There are several viewpoints on graphic design in society. Alongside its communication value, I like to think that the stimulus behind a design also triggers or has an effect to the viewer’s eyes, which means that, as a designer, you don’t always have to create what your clients want to see. Instead, it’s more worthwhile to show them the added value of design, one they didn’t know about. A more personal answer to this question revolves around my own aesthetic tastes: graphic design should counter the visual ‘shouting’, prevalent in everyday design. I’ve always thought of graphic design as a profession and as something that plays a role in our society, that should be approached with seriousness. The designing process should be fun, though, while playing with the idea and – mostly – the forms themselves. For me it’s a constant quest to find the right outcome, and most times I’m just fascinated by how different forms can co-exist on a simple sheet of paper.

On a more personal note, how does your everyday inform your work?

Walking or hiking in visually stimulating cities or even in the calmness of nature always helps me find ideas. Watching movies, exploring art or daydreaming during a lecture also gives you the right appetite to create something new.

What were your first introductions to graphic design?

My grandfather was a painter and my uncle did the same studies as me, at Luca School of Arts in Ghent. As a child I was drawing all day and wanted to become a cartoonist when I was older. It was only in high school that I fully started to appreciate graphic design. Luca School of Arts is a college that gives you the freedom to experiment. The first year they critique your view on design and art and in the following years they guide you to find and formulate your own artistic solutions.

Who were the first clients that took a risk on you?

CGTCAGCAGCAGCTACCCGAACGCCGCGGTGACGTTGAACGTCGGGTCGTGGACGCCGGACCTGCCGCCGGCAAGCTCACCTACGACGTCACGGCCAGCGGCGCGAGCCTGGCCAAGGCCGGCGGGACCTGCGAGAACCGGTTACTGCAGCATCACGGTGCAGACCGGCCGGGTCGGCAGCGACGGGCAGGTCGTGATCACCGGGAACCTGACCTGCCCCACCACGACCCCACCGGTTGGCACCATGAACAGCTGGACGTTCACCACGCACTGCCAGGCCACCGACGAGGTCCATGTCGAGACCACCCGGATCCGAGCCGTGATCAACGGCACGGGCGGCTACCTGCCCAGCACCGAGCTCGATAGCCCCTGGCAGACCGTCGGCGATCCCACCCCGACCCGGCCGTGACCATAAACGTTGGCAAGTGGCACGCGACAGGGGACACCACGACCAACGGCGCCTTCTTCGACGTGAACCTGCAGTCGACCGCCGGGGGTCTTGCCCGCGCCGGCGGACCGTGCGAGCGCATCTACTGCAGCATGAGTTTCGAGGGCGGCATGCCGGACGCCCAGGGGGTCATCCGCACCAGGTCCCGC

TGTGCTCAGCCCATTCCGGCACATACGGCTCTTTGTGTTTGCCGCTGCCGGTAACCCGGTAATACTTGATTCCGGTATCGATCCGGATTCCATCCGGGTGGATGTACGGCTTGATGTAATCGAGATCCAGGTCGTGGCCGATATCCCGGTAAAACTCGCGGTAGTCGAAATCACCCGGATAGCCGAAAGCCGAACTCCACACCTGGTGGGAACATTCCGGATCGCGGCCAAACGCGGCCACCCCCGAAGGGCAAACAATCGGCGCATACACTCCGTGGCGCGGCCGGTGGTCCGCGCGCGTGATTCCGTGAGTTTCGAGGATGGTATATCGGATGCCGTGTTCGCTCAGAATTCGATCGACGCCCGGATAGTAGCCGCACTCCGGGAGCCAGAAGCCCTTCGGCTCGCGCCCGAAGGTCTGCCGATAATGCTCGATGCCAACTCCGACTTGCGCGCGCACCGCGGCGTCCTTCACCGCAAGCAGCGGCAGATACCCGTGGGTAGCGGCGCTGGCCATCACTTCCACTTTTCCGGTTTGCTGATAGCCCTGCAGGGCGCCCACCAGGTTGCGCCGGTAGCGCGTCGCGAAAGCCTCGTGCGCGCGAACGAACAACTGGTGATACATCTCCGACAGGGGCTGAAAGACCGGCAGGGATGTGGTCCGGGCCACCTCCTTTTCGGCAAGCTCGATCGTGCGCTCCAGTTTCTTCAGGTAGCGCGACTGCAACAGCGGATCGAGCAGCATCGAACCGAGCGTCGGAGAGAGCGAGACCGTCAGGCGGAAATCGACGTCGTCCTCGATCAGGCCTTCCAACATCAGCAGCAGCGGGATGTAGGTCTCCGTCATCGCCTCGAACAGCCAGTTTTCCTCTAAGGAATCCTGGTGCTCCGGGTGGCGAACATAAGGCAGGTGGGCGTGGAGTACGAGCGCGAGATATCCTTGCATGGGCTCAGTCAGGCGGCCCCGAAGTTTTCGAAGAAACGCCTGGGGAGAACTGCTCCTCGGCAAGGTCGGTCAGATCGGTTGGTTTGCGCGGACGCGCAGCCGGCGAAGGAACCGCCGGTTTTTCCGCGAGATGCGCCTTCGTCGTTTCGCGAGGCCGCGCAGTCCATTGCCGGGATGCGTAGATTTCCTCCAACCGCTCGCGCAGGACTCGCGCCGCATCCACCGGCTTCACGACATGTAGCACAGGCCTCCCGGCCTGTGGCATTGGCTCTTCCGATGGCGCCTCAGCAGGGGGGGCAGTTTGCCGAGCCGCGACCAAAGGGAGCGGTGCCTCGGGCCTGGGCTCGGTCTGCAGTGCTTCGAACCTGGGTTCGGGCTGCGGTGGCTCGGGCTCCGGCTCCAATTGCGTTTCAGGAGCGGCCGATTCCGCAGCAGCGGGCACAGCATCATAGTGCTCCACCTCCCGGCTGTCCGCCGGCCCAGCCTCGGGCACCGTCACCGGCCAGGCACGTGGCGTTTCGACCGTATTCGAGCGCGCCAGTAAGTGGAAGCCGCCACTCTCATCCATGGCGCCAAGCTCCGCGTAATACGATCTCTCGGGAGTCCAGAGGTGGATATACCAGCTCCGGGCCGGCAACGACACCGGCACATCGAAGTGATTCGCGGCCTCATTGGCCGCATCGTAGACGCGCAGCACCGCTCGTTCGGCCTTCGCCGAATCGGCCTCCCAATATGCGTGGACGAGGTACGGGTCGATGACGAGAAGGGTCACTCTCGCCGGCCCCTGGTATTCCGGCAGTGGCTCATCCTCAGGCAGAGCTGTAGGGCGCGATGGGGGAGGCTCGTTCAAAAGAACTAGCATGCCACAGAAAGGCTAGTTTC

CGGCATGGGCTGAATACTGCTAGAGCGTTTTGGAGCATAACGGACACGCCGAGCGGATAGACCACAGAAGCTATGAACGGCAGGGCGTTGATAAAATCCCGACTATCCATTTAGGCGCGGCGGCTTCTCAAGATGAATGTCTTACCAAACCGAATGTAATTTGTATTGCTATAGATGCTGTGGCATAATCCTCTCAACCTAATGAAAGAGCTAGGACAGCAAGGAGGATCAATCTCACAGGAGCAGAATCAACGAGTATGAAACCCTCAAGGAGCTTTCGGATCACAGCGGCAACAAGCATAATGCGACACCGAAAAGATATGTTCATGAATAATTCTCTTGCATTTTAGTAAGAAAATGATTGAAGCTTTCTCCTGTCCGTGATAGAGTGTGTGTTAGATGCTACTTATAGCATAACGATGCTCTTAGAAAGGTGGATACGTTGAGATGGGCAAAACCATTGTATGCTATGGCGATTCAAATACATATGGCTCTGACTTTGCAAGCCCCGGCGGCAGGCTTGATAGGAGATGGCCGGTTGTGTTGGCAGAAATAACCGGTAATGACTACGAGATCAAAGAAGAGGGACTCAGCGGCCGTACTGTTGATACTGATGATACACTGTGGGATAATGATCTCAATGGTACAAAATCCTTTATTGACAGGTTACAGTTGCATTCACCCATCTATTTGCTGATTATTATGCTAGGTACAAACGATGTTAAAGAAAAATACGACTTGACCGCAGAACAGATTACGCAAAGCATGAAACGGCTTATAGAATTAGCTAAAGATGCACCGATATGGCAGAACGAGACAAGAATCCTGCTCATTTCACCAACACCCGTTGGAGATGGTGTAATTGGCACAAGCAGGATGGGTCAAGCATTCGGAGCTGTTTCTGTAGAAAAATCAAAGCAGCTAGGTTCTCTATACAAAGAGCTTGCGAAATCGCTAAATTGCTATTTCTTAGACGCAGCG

As a young designer it always feels encouraging to find a client with whom you share ambitions and ideas. This results in a collaboration where you don’t need to compromise and bridge the gap between creative differences. I must say that I have a similar bond with most of my clients, also because it’s this kind of partnership that I am looking for. I’d like to give Designregio Kortrijk a special mention here. A creative platform, they were one of my first clients. Because of its strong cultural network and the trust they showed for my views, they’ve been the most respected and nicest clients I’ve ever worked for. We’re currently also working on a couple of large, progressive projects and collaborations in the Kortrijk area, where I’ve moreover been given the trust to have a more directorial influence.

Who are some of your main clients today?

I have worked with or for the following clients: Designregio Kortrijk (Cultural Platform Kortrijk) Campo (Art Centre Ghent), S.M.A.K. (City Museum of Contemporary Art Ghent), Trendwolves (Trend&Marketing Agency Ghent), DeMorgen (Newspaper), Roots of Minimal (Music Festival Ghent), Fuse (Club Brussels) Buda (Art Centre Kortrijk), LUCA (School of Arts), Urgent (Radiostation Ghent), City of Kortrijk, City of Ghent, Sentimental magazine (London), Wired magazine (San Francisco) and a new nightclub in Antwerp called Trans.

What work would you say you are the proudest of?

I would like to design more publications in the future. I’m still very proud of my first fully-self designed publication for Designregio Kortrijk called Open Design for the Future 2015, which also has a very unorthodox cover, showing the trust I received from the client.

Who would you say are your design mentors?

I studied graphic design at LUCA in Ghent and therefore my mentors, friends and colleagues are Jan&Randoald. After my studies at LUCA and before starting my own practice I worked with them in their studio for a couple of years. I also did an internship at Zak Group in London, where Zak Kyes and Grégory Ambos inspired me to develop my own view on design today. Apart from these mentors there are many more artists, friends and designers that have influenced me over the years, which is also why I try to attend as many lectures or get-togethers as possible.

What does success look like to you?

Having the space and time and, mostly, the trust of clients to help them find the right graphical outcomes, without losing sight of my own visual intentions.

What would you say to the budding graphic designer just about to open his own practice?

Be critical and honest to yourself but also to the people your work for and with.